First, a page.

The consumption of the prey items ingested by the two syntopic frogs are not unexpected since a diet composed by those arthropod preys are known also from the diet of other frog in the same area. Trachycephalus venulosus diet was exclusively composed by Coleoptera, Diptera, Hemiptera, Hymenoptera, Orthoptera, Pseudoescorpionida and Araneae (Muri, 2005). For H. raniceps at another area, Rossa-Feres (1997) studying an anuran assemblage, recorded Coleoptera e Odonata for two adult H. raniceps resulting in a trophic niche breadth of 1.60.

The few pieces of plant material we found in the stomachs of individual frogs corresponded to only fragments of dead leaves which suggested to us accidental ingestion during the prey capture. An accidental ingestion of plant material when capturing prey has been reported for some treefrog species (e.g. Oplinger, 1967; Rossa-Feres, 1997; Sluys and Rocha, 1998; Teixeira et al., 2002; Santos et al., 2004; Mahan and Johnson, 2007).

Our data indicated that the proportion of individuals having empty stomachs differed consistently among species (H. raniceps = 10.8% and S. acuminatus = 35.5%) which in turn may be suggestive that the two species may differ in their energy balance. The observed proportion of individuals of a species having empty stomachs has been used as an index of instantaneous energy balance for some organisms such as lizards (Huey et al., 2001), and fishes (Arrington et al., 2002). The idea is that individuals having empty stomachs are assumed to be in negative energy balance, depending on reserve stores (at least at that moment) provided by the incoming of previous feeding as source for metabolic processes and maintenance of energy needs (Boivin and Power, 1990; Huey et al., 2001; Arrington et al., 2002). Conversely, if individuals have food in their stomachs they will be gaining energy and thus, will be in positive energy balance (Huey et al., 2001). Although presently we still need to know to which extent these energy trends work among frogs, our data is suggestive that, comparatively, S. acuminatus is in lower energy balance compared with H. raniceps. Another plausible hypothesis regarding differences on proportions of empty stomachs may be that it arises from the differences in timing of feeding by the two treefrogs (Menin et al., 2005). In this study S. acuminatus apparently fed somewhat later than H. raniceps. However, the two hypotheses need to be tested.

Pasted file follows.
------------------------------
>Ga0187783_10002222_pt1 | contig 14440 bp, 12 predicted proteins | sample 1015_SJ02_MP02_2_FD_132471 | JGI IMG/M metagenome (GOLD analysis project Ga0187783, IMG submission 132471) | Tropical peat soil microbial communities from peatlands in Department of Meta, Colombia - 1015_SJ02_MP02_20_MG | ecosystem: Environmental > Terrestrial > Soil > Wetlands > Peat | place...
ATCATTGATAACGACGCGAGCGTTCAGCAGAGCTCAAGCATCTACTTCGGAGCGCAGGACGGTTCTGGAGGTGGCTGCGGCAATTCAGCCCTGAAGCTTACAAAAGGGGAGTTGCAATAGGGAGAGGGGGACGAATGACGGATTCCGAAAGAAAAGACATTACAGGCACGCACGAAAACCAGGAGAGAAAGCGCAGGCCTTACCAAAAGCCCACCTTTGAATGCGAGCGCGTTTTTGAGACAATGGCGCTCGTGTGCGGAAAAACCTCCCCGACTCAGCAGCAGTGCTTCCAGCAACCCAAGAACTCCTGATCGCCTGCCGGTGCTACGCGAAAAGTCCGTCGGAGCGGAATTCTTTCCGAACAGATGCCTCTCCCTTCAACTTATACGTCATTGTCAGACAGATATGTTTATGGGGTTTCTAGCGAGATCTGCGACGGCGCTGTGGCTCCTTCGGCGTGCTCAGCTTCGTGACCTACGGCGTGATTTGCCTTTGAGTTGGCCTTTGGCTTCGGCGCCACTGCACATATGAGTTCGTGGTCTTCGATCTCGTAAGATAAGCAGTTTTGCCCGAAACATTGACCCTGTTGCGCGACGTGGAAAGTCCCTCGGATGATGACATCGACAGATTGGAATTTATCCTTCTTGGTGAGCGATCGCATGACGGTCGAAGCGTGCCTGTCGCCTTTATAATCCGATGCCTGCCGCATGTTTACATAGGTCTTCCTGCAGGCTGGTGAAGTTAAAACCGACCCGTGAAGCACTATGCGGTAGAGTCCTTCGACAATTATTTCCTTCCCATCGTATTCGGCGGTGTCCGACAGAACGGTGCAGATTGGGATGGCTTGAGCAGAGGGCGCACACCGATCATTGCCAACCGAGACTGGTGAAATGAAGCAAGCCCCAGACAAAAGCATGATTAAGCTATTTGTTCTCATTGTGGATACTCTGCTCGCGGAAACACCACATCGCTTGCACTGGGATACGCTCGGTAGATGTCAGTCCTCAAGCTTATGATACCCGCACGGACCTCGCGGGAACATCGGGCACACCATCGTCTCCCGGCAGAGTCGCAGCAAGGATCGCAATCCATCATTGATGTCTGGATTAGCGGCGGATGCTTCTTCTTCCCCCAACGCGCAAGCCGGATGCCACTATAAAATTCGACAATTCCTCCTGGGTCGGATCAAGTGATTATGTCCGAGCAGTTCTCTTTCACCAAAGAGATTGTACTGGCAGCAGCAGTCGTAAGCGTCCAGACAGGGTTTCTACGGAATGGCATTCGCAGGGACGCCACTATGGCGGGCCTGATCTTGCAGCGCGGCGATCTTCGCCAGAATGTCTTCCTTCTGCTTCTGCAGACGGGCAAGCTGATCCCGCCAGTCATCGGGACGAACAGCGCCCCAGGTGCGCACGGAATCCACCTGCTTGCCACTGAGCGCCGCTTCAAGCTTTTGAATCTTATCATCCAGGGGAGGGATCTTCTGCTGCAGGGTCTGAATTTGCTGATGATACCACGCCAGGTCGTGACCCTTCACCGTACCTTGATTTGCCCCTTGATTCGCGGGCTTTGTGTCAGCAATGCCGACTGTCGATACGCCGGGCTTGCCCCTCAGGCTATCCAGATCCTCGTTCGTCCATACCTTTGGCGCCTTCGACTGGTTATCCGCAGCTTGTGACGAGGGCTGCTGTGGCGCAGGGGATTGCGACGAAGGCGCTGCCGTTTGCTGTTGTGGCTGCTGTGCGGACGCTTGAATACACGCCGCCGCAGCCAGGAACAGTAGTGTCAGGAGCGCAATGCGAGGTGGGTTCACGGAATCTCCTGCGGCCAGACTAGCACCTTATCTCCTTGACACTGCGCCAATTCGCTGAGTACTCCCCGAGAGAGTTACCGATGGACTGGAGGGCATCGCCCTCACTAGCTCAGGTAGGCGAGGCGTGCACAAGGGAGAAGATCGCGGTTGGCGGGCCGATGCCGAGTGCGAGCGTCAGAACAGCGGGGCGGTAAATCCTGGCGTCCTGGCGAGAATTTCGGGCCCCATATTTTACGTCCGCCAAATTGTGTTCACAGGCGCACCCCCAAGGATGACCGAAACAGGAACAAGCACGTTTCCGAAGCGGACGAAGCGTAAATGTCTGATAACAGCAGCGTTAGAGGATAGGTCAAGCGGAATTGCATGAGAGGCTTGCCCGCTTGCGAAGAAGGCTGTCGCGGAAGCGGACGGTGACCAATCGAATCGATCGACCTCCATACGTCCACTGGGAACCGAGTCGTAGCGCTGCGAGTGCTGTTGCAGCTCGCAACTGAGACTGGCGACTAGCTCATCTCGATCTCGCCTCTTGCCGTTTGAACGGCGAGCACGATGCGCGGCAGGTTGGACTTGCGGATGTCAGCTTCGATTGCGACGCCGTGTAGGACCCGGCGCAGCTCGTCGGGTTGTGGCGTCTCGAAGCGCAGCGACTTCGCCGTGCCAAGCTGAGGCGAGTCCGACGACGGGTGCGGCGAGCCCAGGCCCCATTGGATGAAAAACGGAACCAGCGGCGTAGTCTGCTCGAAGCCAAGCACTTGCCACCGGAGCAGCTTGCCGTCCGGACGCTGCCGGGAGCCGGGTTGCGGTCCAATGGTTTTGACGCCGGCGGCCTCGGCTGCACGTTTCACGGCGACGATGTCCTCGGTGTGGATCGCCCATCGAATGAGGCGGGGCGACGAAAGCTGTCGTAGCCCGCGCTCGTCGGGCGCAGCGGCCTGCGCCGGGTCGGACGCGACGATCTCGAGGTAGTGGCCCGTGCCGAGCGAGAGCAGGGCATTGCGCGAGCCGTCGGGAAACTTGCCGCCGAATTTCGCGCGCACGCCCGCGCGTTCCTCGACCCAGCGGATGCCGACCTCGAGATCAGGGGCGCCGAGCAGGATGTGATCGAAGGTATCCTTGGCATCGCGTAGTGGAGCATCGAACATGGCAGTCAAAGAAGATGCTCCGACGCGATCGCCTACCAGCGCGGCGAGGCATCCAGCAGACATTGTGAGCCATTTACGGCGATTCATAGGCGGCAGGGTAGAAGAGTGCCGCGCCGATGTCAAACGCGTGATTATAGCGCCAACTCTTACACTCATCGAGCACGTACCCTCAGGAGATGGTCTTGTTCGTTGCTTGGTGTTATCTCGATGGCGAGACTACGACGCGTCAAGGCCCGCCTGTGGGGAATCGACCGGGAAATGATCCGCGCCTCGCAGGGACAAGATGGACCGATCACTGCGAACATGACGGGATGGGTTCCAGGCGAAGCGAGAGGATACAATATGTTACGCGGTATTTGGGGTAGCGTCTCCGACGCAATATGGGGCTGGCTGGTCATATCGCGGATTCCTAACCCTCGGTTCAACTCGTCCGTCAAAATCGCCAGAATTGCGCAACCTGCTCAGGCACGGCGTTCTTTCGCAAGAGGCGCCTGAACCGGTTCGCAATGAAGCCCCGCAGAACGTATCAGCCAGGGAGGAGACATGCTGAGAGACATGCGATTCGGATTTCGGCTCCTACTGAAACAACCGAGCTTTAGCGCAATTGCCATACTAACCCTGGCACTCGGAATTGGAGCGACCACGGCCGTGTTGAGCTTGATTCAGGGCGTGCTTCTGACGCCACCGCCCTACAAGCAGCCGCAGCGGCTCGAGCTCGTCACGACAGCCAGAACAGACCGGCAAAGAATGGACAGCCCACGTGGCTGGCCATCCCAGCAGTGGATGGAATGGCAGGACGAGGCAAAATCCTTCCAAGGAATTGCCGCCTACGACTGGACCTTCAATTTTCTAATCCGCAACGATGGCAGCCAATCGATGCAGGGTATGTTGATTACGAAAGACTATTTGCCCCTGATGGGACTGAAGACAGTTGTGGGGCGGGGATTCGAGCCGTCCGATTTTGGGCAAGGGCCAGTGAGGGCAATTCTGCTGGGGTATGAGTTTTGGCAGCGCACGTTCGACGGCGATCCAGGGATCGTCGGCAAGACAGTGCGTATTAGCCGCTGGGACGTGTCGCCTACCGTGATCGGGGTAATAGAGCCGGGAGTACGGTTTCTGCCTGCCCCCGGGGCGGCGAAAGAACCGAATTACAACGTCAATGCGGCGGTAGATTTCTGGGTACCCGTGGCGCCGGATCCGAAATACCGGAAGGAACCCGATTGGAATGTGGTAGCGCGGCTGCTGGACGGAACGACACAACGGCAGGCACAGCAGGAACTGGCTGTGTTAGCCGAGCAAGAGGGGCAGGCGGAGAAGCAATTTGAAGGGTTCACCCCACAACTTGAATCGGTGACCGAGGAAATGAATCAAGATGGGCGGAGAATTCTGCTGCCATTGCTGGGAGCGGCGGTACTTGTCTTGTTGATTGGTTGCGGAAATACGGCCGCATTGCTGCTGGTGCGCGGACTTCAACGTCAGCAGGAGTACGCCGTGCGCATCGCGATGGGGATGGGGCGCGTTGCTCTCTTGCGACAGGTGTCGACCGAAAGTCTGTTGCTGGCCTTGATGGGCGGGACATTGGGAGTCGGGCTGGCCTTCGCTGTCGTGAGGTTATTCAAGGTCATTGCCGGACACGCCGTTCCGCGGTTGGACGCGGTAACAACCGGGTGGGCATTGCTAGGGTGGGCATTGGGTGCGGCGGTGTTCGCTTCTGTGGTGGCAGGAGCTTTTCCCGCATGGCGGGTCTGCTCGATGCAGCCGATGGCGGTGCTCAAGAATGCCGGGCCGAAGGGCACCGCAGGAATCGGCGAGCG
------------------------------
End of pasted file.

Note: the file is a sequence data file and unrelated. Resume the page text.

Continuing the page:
We conclude that the diet of the two syntopic frog species studied are composed of arthropodan prey, and that despite sharing similar microhabitat and activity (thus potentially exposed to a similar array of prey), they tend to differ somewhat in diet (about 40%) which may result from some intrinsic ecological aspects to each of them (e.g. ecophysiology), differences in timing of feeding and/or differences in body size.

Acknowledgements — We thank F.I. Martins, M.D. Nunes, J.L.M. Sugai and V.V. Kuhnen for assistance in the field and G. Graciolli for helping with the identification of stomach contents. We are grateful to the BEP-UFMS and to the Ecologia do Pantanal Field course for logistic support and for the opportunity. The Coordenação de Aperfeiçoamento de Pessoal de Nível Superior (CAPES) and the PPGE-UFRJ provided financial support to L.T.S. C.F.D.R. received funds from the Fundação Carlos Chagas Filho de Amparo à Pesquisa do Estado do Rio de Janeiro – FAPERJ through the "Programa Cientistas do Nosso Estado" (Process E-26/100.471.2007) and from the Conselho Nacional do Desenvolvimento Científico e Tecnológico – CNPq (Processes No. 477715/2006-0 and 307653/2003-0). D. Vrcibradic kindly revised the manuscript offering helpful suggestions. We thank the Instituto Chico Mendes for the permit for collection (Permit #.18856-1).



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Received July 14, 2009
Accepted September 25, 2009
Distributed November 30, 2010